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Bicycle and Pedestrian Commission rebuffs plan to shelve Grindstone trail

Thursday, October 18, 2012 | 9:51 a.m. CDT; updated 8:41 p.m. CDT, Thursday, October 18, 2012
Proponents of the Grindstone trail project got a boost from the Bicycle and Pedestrian Commission on Wednesday evening. The seven commissioners voted unanimously in favor of keeping $1.4 million devoted to the construction of a bike trail along Grindstone Creek. Another plan sought by Mayor Bob McDavid would shift the funds to other bike and pedestrian projects.

COLUMBIA – Those in favor of keeping the Grindstone trail project got a boost from the Bicycle and Pedestrian Commission Wednesday night.

The seven commissioners present voted in favor of keeping $1.4 million devoted to the Grindstone trail, rather than shifting the funds to other trail projects.

Commissioner Sue Davis said she felt a commitment to the voters who supported the Grindstone project as a part of a 2010 park sales tax ballot initiative. 

"This is what we promised the public and worked to promote to the public as a part of the sales tax," Davis said. "I feel a responsibility to the public."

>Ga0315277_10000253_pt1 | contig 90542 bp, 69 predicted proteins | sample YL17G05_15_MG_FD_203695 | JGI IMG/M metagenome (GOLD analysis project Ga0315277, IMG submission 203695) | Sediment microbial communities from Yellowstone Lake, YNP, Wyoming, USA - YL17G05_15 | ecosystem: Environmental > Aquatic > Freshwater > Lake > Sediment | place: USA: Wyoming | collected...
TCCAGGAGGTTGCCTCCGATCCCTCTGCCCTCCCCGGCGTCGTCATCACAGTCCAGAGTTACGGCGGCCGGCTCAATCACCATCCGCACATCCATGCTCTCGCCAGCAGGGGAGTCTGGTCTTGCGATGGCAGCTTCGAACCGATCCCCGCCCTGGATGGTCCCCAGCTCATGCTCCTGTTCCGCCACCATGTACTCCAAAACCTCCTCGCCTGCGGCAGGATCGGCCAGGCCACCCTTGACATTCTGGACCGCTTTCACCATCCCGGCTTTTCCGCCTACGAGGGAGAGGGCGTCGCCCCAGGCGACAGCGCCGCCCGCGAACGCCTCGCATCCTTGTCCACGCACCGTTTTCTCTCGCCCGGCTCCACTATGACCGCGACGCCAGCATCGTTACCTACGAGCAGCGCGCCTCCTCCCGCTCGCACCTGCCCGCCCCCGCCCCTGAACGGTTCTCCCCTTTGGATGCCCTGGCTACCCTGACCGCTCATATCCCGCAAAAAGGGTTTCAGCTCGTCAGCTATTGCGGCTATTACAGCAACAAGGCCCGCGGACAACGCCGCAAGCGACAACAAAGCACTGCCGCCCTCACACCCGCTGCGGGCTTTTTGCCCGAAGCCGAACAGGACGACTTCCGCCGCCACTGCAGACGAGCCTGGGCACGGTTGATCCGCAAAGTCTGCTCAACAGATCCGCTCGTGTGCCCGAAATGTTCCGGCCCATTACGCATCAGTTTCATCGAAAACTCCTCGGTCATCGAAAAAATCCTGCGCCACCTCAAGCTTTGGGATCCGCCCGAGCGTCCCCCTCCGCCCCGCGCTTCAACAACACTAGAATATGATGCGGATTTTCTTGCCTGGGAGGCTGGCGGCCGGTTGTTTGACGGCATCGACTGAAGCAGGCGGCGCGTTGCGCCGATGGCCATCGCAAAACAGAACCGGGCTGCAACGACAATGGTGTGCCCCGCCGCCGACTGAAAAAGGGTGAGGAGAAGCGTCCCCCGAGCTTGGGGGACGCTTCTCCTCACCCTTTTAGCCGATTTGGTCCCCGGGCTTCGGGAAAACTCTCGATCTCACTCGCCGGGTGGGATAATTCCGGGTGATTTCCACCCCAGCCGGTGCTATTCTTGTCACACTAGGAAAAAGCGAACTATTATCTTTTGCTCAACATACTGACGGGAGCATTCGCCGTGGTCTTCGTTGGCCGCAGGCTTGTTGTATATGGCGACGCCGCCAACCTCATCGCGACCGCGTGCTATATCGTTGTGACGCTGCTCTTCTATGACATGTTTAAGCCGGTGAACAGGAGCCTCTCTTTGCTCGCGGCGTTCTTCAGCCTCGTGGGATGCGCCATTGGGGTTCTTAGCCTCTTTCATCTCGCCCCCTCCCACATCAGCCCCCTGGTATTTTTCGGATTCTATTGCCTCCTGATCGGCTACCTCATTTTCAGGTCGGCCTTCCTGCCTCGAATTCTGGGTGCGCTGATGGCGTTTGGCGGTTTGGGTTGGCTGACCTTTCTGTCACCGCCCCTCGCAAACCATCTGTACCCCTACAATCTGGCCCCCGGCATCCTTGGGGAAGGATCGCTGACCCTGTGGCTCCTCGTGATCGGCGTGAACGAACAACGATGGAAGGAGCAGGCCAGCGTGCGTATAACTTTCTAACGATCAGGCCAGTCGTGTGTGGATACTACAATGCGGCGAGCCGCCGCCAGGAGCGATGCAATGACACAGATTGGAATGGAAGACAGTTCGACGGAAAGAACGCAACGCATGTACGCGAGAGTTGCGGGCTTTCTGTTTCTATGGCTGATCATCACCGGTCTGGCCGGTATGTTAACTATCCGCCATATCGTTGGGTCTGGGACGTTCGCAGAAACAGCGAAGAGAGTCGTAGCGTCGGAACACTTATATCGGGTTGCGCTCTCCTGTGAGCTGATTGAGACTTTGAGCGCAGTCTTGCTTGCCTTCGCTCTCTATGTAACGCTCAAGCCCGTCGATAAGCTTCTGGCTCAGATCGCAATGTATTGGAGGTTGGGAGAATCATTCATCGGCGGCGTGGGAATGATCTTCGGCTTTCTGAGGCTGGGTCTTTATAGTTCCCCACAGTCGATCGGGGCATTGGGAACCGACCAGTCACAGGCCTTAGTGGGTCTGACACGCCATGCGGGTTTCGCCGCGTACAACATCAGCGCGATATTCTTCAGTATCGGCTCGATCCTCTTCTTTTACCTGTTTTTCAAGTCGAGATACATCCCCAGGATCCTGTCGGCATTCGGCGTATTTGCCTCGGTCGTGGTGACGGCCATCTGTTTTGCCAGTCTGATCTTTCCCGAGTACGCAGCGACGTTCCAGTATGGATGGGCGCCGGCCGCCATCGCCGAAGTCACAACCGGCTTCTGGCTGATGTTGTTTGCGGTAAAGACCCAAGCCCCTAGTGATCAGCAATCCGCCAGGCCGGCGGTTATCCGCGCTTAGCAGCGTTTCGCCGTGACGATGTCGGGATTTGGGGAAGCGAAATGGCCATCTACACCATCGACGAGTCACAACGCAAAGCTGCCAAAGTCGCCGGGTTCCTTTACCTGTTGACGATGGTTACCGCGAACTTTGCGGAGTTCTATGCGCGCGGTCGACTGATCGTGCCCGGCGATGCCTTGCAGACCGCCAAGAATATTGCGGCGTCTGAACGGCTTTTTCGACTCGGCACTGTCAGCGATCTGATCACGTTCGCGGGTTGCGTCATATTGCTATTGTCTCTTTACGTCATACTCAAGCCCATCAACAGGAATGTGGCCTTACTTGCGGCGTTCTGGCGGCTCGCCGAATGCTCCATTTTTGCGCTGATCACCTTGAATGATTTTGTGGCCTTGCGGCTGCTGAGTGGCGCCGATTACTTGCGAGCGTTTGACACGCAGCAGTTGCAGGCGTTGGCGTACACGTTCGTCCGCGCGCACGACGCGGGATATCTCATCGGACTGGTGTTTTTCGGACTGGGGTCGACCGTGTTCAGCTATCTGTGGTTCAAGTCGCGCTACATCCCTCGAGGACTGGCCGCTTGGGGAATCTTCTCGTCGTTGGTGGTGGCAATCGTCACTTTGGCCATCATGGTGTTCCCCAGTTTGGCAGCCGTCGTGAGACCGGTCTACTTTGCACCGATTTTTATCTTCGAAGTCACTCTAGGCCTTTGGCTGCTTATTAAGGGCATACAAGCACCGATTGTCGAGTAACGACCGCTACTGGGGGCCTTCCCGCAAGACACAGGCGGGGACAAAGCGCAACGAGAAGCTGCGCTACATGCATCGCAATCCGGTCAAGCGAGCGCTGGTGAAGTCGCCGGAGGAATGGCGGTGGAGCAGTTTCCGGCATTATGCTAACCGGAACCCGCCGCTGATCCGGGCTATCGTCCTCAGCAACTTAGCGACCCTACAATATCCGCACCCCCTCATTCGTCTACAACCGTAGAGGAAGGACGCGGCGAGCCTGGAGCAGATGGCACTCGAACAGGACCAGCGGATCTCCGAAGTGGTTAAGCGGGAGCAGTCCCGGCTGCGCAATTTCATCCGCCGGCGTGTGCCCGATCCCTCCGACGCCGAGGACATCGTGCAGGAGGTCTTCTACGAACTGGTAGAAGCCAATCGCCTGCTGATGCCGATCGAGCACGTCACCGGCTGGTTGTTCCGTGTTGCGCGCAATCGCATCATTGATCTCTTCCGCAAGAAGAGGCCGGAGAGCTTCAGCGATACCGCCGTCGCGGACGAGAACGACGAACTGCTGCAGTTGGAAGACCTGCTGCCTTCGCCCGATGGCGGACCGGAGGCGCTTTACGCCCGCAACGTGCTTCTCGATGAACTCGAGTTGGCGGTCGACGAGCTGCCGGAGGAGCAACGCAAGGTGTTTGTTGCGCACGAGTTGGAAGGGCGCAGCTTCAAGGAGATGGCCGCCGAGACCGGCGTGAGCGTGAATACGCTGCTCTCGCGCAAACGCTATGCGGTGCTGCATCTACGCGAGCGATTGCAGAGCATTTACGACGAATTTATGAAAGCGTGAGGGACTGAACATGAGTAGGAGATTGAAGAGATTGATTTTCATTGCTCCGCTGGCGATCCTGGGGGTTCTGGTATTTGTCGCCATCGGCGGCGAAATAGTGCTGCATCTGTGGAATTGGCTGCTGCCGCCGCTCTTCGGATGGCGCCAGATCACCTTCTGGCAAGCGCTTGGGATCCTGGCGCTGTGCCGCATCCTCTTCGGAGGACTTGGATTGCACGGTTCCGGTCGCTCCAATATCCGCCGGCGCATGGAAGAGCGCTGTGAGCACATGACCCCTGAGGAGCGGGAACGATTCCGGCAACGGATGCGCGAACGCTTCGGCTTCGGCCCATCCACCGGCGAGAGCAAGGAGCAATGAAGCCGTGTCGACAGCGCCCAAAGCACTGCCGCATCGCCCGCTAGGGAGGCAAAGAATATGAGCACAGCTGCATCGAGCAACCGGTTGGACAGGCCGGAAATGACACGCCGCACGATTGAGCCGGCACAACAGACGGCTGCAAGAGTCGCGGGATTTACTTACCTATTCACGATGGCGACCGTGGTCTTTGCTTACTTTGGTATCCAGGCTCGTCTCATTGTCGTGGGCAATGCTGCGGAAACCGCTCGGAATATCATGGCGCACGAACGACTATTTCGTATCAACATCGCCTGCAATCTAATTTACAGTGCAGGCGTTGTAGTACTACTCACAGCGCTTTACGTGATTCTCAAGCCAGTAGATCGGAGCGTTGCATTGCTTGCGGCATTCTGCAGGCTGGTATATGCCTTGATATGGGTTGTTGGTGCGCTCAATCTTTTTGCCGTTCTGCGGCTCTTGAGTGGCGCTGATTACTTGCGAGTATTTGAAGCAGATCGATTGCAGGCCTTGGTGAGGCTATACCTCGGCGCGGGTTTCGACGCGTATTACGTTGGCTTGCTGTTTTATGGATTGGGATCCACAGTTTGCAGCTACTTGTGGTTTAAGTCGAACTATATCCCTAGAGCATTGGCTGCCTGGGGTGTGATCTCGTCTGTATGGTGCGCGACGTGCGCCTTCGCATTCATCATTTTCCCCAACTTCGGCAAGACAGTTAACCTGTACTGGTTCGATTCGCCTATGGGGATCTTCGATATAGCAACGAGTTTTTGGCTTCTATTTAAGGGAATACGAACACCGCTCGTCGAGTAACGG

During the Oct. 1 Columbia City Council meeting, the council advised city staff to present a plan to various advisory commissions; the plan is to defer the Grindstone trail project and shift $1.4 million to help pay for additional projects under GetAbout Columbia. 

At the council meeting, Mayor Bob McDavid highlighted the potential to use the Grindstone funds to help finance a trail that would connect Old 63 to Rollins Avenue, providing a corridor from the Shepard neighborhood to MU.

Councilwoman Barbara Hoppe cited significant neighborhood opposition from the East Pointe subdivision to the Grindstone project in a recent interview and at the Oct. 1 council meeting.

Dan Harder, a resident of the East Pointe neighborhood, spoke in favor of the Grindstone trail and said he was caught unaware when opposition within the neighborhood began mounting during the summer.   

"I guess I didn't understand the process, I thought the city was going to build the trail," Harder said at the commission meeting. "I voted on it, and the park tax won." 

At the bicycle commission meeting, Parks and Recreation Assistant Director Mike Griggs and GetAbout Director Ted Curtis presented the concept of the funds switch. The commission discussed the fact that the Grindstone project was cited as a specific trail to be funded by the park sales tax renewed in 2010 and discussed the various GetAbout projects. 

The plan will likely be discussed by other advisory commissions including the Environment and Energy, Parks and Recreation and Disabilities commissions next week.

Supervising editor is John Schneller.


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Comments

K hoskins October 18, 2012 | 11:02 a.m.

When the stores have a bait and switch they are held accountable. Why isn't the city being held accountable?

Kind of like when City Fire Station 7 had to be replaced as it was uninhabitable, but now the old station houses more city offices.

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